Six medium scale testing examples are applied to test the performance of different algorithms. Experimental results of medium scale testing examples are displayed in Figures 5 and 6. Experimental results in Figure 5 suggest that there is no significant difference in optimization performance among SSAA and KSSA, but the optimization performance of SSAA and KSSA is better than that of HM. Since SSAA and KSSA are all intelligent optimization approaches, so the optimization performance of SSAA and KSSA should be better than that of HM, and the experimental result indicates this viewpoint. Experimental results in Figure 6 suggest that the computational time of SSAA and KSSA is little larger than that of HM. Also, there is no distinct difference in computational time between SSAA and KSSA.
4.3. Experimental Results of Large Scale Testing Examples
Six large scale testing examples are applied to test the performance of different algorithms. The experimental results of large scale testing examples are displayed in Figures 7 and 8. Experimental results in Figure 7 suggest that the optimization performance of SSAA is better than that of HM, and the optimization performance of KSAA is better than that of SSAA. Since SSAA is an intelligent optimization approach, so the optimization performance of SSAA should be better than that of HM, and experimental results indicate this viewpoint. At the same time, KSAA extended the learning and guidance function based on the SSAA, so its performance should be better than that of SSAA, and experimental results validate this opinion. Experimental results in Figure 8 suggest that the computational time of SSAA is larger than that of HM, and the computational time of KSAA is larger than that of SSAA. Since SSAA is an intelligent optimization approach, so it needs more computation cost than that of HM to deal with large scale testing examples. Also, the number of modules in KSSA is more than that in SSAA, so it needs more computation cost than that of SSAA to deal with large scale testing examples.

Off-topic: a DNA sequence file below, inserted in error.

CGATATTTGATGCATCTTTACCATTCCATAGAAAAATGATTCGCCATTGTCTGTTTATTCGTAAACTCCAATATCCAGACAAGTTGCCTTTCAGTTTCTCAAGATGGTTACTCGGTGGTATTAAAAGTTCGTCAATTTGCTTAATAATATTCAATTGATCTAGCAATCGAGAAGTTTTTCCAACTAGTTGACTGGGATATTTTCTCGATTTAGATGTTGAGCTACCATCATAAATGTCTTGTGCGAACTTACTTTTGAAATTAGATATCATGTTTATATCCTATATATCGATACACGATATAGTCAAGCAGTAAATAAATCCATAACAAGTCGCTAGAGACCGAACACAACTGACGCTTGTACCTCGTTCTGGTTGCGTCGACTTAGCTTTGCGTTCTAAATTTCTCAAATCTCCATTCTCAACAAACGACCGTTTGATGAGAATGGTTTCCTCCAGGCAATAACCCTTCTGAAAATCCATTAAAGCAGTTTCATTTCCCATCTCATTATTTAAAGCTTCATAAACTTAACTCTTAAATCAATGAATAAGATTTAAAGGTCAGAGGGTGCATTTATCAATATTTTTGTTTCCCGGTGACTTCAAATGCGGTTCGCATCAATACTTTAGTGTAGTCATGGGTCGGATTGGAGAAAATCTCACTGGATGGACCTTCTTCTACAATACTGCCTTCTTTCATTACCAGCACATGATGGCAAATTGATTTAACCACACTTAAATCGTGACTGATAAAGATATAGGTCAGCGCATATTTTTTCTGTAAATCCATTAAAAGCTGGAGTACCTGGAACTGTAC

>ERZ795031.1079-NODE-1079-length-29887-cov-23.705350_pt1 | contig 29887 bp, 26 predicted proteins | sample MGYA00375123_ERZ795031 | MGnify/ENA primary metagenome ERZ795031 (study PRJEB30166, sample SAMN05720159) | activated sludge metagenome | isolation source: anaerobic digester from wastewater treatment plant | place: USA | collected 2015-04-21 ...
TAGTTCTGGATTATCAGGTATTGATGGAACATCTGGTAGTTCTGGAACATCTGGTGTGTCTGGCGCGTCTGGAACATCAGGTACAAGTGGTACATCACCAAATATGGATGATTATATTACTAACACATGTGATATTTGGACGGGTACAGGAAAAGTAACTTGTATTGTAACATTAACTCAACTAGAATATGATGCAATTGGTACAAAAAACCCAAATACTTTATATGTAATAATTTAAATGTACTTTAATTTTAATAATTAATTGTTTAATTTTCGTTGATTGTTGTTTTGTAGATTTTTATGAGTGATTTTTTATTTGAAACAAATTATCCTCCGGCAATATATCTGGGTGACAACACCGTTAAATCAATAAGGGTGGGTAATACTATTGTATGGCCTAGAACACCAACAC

The innovation of this paper lies in that it has established a multisatellite mission planning model based on the constraint satisfaction and proposed a knowledge-based simulated annealing algorithm to solve multisatellite mission planning problems, which has been proved effective in the relevant experiment.
The future research directions can be summarized as follows. (1) Extend the types of knowledge. Extracting the experiential knowledge of experts to multiple satellites mission planning problems, we could employ this knowledge to guide the optimization process effectively so as to enhance optimization efficiency as much as possible. (2) Adopt new knowledge mining techniques. We should consider employing advanced knowledge mining through machine learning or data mining to obtain useful knowledge from the optimization process.
Conflict of Interests
The authors declare no conflict of interests.
The authors would like to thank the reviewers for the valuable comments and constructive suggestions. they also would like to thank the editor-in-chief, associate editor and editors for helpful suggestions. This work is supported by the National Natural Science Foundation of China (nos. 71101150, 71071156, and 71331008), Program for New Century Excellent Talents in University, the Ministry of Education in China (MOE) Project of Humanities and Social Sciences (No. 12YJC630078).
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Copyright © 2013 Da-Wei Jin and Li-Ning Xing. This is an open access article distributed under the Creative Commons Attribution License, which permits unrestricted use, distribution, and reproduction in any medium, provided the original work is properly cited.